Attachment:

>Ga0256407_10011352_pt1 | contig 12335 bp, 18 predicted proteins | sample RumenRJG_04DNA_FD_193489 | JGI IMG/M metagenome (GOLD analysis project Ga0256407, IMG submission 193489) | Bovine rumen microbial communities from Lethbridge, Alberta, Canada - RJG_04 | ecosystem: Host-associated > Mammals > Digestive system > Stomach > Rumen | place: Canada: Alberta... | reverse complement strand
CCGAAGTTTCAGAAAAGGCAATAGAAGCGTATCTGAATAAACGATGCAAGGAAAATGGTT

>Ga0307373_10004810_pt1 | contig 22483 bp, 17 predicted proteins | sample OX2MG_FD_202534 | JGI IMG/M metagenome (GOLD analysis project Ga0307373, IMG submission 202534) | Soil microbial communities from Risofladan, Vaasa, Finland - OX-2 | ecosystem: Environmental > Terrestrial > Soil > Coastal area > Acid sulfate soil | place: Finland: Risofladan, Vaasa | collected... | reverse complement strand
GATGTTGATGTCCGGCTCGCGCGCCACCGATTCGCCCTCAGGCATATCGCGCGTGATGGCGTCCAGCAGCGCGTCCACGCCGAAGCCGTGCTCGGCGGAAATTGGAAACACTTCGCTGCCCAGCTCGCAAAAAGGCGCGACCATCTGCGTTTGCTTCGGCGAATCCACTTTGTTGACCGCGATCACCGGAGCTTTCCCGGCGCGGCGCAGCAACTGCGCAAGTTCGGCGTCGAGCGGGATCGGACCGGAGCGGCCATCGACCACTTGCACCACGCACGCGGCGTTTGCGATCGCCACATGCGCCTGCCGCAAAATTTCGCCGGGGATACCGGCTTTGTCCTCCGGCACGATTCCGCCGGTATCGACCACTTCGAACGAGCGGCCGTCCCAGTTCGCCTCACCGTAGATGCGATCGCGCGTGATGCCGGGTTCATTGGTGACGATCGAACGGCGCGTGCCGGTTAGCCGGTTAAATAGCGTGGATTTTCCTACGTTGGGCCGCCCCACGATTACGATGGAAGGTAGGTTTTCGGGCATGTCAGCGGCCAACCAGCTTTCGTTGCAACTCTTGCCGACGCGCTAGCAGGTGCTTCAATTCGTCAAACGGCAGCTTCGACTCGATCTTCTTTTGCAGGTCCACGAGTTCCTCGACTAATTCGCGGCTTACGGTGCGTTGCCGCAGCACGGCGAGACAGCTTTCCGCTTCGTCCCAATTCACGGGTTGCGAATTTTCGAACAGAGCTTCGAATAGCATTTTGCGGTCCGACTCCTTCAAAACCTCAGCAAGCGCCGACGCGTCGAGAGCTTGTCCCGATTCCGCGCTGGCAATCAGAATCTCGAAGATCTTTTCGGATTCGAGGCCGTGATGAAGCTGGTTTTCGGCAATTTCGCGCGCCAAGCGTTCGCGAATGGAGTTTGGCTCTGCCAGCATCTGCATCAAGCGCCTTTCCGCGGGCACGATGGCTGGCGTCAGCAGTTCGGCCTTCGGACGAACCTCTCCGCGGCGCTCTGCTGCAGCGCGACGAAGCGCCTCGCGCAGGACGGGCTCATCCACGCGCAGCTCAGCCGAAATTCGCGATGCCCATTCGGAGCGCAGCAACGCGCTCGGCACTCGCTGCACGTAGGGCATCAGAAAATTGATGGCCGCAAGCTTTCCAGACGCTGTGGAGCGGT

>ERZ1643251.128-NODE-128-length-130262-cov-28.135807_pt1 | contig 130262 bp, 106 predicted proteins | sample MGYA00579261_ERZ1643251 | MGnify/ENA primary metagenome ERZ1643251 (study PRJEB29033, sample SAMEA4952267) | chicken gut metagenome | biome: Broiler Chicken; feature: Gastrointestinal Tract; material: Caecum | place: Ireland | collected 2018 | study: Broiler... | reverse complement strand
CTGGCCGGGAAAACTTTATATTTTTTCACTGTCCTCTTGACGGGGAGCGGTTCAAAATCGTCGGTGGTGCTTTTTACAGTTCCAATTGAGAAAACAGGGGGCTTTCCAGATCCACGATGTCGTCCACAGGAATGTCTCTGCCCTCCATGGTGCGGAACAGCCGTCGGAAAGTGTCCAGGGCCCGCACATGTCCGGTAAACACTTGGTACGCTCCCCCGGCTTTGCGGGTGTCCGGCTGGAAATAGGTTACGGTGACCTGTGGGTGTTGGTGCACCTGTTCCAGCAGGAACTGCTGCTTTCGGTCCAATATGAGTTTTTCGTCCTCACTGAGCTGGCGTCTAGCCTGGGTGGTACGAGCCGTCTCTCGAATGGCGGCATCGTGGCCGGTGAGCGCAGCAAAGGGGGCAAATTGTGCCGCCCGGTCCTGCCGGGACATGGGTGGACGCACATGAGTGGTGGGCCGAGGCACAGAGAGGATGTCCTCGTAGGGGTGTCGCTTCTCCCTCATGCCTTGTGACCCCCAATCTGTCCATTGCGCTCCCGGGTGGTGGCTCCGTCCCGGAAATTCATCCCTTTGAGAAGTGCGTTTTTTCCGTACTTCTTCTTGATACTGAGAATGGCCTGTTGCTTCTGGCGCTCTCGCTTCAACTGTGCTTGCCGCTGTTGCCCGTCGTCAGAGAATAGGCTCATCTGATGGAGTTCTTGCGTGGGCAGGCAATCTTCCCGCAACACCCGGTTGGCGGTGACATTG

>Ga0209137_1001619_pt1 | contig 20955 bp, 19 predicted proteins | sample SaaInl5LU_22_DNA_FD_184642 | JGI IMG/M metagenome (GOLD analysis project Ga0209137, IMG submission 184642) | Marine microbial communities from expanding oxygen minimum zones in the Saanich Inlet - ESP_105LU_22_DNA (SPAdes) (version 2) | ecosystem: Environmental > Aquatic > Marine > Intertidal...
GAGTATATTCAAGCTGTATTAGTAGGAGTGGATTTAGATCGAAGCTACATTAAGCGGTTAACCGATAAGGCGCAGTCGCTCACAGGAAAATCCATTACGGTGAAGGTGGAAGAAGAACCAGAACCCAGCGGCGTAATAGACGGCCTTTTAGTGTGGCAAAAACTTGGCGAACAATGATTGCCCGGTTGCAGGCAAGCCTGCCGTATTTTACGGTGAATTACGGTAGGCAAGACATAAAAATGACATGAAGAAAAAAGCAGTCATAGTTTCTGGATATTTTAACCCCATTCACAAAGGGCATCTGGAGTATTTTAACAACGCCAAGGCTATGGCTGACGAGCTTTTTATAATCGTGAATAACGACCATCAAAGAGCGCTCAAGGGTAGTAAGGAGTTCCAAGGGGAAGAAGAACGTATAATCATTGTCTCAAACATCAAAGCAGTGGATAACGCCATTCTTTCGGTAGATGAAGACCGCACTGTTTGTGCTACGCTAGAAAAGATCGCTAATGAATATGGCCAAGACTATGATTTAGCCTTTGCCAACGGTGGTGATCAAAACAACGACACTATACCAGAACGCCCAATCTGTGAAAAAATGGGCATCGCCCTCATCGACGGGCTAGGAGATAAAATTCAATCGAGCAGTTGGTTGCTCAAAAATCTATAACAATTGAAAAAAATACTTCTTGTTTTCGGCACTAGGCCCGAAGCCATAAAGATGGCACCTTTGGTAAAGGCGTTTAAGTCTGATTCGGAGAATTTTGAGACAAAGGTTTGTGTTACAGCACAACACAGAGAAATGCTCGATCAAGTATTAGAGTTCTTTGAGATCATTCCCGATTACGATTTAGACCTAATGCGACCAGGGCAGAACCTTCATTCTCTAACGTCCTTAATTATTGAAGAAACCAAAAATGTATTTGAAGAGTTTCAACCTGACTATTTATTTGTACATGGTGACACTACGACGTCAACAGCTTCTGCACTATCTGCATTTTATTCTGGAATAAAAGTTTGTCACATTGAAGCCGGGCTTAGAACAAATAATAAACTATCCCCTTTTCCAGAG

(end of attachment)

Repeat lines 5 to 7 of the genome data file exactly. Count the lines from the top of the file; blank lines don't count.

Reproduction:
>ERZ1643251.128-NODE-128-length-130262-cov-28.135807_pt1 | contig 130262 bp, 106 predicted proteins | sample MGYA00579261_ERZ1643251 | MGnify/ENA primary metagenome ERZ1643251 (study PRJEB29033, sample SAMEA4952267) | chicken gut metagenome | biome: Broiler Chicken; feature: Gastrointestinal Tract; material: Caecum | place: Ireland | collected 2018 | study: Broiler... | reverse complement strand
CTGGCCGGGAAAACTTTATATTTTTTCACTGTCCTCTTGACGGGGAGCGGTTCAAAATCGTCGGTGGTGCTTTTTACAGTTCCAATTGAGAAAACAGGGGGCTTTCCAGATCCACGATGTCGTCCACAGGAATGTCTCTGCCCTCCATGGTGCGGAACAGCCGTCGGAAAGTGTCCAGGGCCCGCACATGTCCGGTAAACACTTGGTACGCTCCCCCGGCTTTGCGGGTGTCCGGCTGGAAATAGGTTACGGTGACCTGTGGGTGTTGGTGCACCTGTTCCAGCAGGAACTGCTGCTTTCGGTCCAATATGAGTTTTTCGTCCTCACTGAGCTGGCGTCTAGCCTGGGTGGTACGAGCCGTCTCTCGAATGGCGGCATCGTGGCCGGTGAGCGCAGCAAAGGGGGCAAATTGTGCCGCCCGGTCCTGCCGGGACATGGGTGGACGCACATGAGTGGTGGGCCGAGGCACAGAGAGGATGTCCTCGTAGGGGTGTCGCTTCTCCCTCATGCCTTGTGACCCCCAATCTGTCCATTGCGCTCCCGGGTGGTGGCTCCGTCCCGGAAATTCATCCCTTTGAGAAGTGCGTTTTTTCCGTACTTCTTCTTGATACTGAGAATGGCCTGTTGCTTCTGGCGCTCTCGCTTCAACTGTGCTTGCCGCTGTTGCCCGTCGTCAGAGAATAGGCTCATCTGATGGAGTTCTTGCGTGGGCAGGCAATCTTCCCGCAACACCCGGTTGGCGGTGACATTG

>Ga0209137_1001619_pt1 | contig 20955 bp, 19 predicted proteins | sample SaaInl5LU_22_DNA_FD_184642 | JGI IMG/M metagenome (GOLD analysis project Ga0209137, IMG submission 184642) | Marine microbial communities from expanding oxygen minimum zones in the Saanich Inlet - ESP_105LU_22_DNA (SPAdes) (version 2) | ecosystem: Environmental > Aquatic > Marine > Intertidal...